Potential of Water Power in the Fight against Global Warming
Hydropower accounts for two-thirds of all renewable electricity production in the United States. A 2008 paper by the University of Missouri at Saint Louis, “The Potential of Water Power in the Fight Against Global Warming,” discusses the potential for hydropower in reducing U.S. greenhouse gas emissions.
The paper looks at the potential from new small and micro hydropower dams, increasing the capacity of existing large hydropower dams, adding generating facilities at non-hydropower dams and new technologies such as hydrokinetics. The cost-effectiveness of developing each type is examined as well as the energy potential by type and state.
The paper’s key findings are:
- Hydropower can reduce U.S. carbon emissions by between 8.5% and 50% of 2003 emission levels and satisfy as much as 50% of current renewable portfolio standard goals for 18 states.
- There is a large potential for small and micro hydropower development across the United States. Concentrating on just the most environmentally friendly sites would yield an increase of 75% from current hydropower production levels.
- Estimates of the potential for increasing the generating capacity of current hydropower facilities vary widely, from 8% to 50%.
- New generating potential from existing large dams (that are currently not generating any power) would add an additional 38% to the current hydropower capacity.
- Estimates of hydrokinetic potential are still very preliminary. Estimates have ranged between 23,000 megawatts and 400,000 megawatts.
The authors concluded by stating that “while water power will never be the complete answer to emissions-free energy production, a strong case can be made that it can be a useful part of the answer.”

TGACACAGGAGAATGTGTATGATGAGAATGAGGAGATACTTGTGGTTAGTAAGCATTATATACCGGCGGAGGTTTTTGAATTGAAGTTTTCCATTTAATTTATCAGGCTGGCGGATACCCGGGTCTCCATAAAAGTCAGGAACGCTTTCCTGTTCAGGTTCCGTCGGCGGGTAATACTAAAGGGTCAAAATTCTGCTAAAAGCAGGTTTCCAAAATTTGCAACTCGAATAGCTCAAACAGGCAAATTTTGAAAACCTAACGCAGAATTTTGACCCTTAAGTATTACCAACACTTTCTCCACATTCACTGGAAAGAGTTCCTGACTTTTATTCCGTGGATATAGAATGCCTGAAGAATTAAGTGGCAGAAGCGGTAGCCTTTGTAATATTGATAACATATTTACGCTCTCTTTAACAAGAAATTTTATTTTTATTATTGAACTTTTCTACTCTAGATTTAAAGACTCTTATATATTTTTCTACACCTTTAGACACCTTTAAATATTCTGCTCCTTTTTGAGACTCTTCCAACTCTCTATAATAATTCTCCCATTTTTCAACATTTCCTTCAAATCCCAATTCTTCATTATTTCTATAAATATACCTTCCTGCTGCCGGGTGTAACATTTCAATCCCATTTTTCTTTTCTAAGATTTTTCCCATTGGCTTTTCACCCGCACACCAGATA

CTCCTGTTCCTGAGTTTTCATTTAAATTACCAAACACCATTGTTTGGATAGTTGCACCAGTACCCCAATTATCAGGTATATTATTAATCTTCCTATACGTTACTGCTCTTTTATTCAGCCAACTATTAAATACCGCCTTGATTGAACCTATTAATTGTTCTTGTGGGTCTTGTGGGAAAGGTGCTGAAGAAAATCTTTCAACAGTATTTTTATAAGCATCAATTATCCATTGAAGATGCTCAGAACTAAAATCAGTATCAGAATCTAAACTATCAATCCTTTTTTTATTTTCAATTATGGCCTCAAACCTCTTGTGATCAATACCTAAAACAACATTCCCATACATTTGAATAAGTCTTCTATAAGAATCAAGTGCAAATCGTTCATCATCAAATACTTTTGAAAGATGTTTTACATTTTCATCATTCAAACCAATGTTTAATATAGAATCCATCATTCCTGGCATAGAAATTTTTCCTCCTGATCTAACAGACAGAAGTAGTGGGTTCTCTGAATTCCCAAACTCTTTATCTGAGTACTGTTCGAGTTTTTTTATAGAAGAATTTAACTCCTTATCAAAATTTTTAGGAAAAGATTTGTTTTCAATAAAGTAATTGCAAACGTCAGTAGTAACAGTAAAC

Photo by American Municipal Power. Tags: greenhouse gases, water, infrastructure
Note to instructor: The suggested assignments are designed for flexibility. They can be used in whole or part and can be adapted to a particular task -- for example, the newswriting assignments could be applied to the writing of the headline, the lead, the nut graph or the full story. Material from the assignments could also be combined with other material, for example, in the writing of a background, feature or local-angle story.
Read the University of Missouri study titled "The Potential of Water Power in the Fight Against Global Warming."
- Summarize the study in fewer than 40 words.
- Express the study's key term(s) in language a lay audience can understand.
- Evaluate the study's limitations. (For example: Do the results conflict with those of other reliable studies? Are there weaknesses in the study's data or research design?)
Read the issue-related New York Times article titled "Retrofitting Dams to Generate Electricity."
- If you were to rewrite the article based on knowledge of the study, what key changes would you make?
- Write a lead (or headline or nut graph) based on the study.
- Spend 60 minutes exploring the issue by accessing sources of information other than the study. Write a lead (or headline or nut graph) based on the study but informed by the new information. Does the new information significantly change what one would write based on the study alone?
- Interview two sources with a stake in or knowledge of the issue. Be prepared to provide them with a short summary of the study in order to get their response to it. Write a 400-word article about the study incorporating material from the interviews.
- Spend additional time exploring the issue and then write a 1,200-word background article, focusing on major aspects of the issue.